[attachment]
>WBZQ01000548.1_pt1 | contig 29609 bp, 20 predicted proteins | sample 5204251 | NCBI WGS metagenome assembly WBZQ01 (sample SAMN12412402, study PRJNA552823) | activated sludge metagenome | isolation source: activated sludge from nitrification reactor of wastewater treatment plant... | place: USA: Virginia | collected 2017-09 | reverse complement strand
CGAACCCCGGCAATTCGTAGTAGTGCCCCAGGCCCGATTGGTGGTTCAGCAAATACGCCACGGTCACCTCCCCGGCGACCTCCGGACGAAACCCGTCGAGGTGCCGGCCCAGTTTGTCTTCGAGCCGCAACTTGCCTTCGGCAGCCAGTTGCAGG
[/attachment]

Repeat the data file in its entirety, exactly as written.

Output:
>WBZQ01000548.1_pt1 | contig 29609 bp, 20 predicted proteins | sample 5204251 | NCBI WGS metagenome assembly WBZQ01 (sample SAMN12412402, study PRJNA552823) | activated sludge metagenome | isolation source: activated sludge from nitrification reactor of wastewater treatment plant... | place: USA: Virginia | collected 2017-09 | reverse complement strand
CGAACCCCGGCAATTCGTAGTAGTGCCCCAGGCCCGATTGGTGGTTCAGCAAATACGCCACGGTCACCTCCCCGGCGACCTCCGGACGAAACCCGTCGAGGTGCCGGCCCAGTTTGTCTTCGAGCCGCAACTTGCCTTCGGCAGCCAGTTGCAGG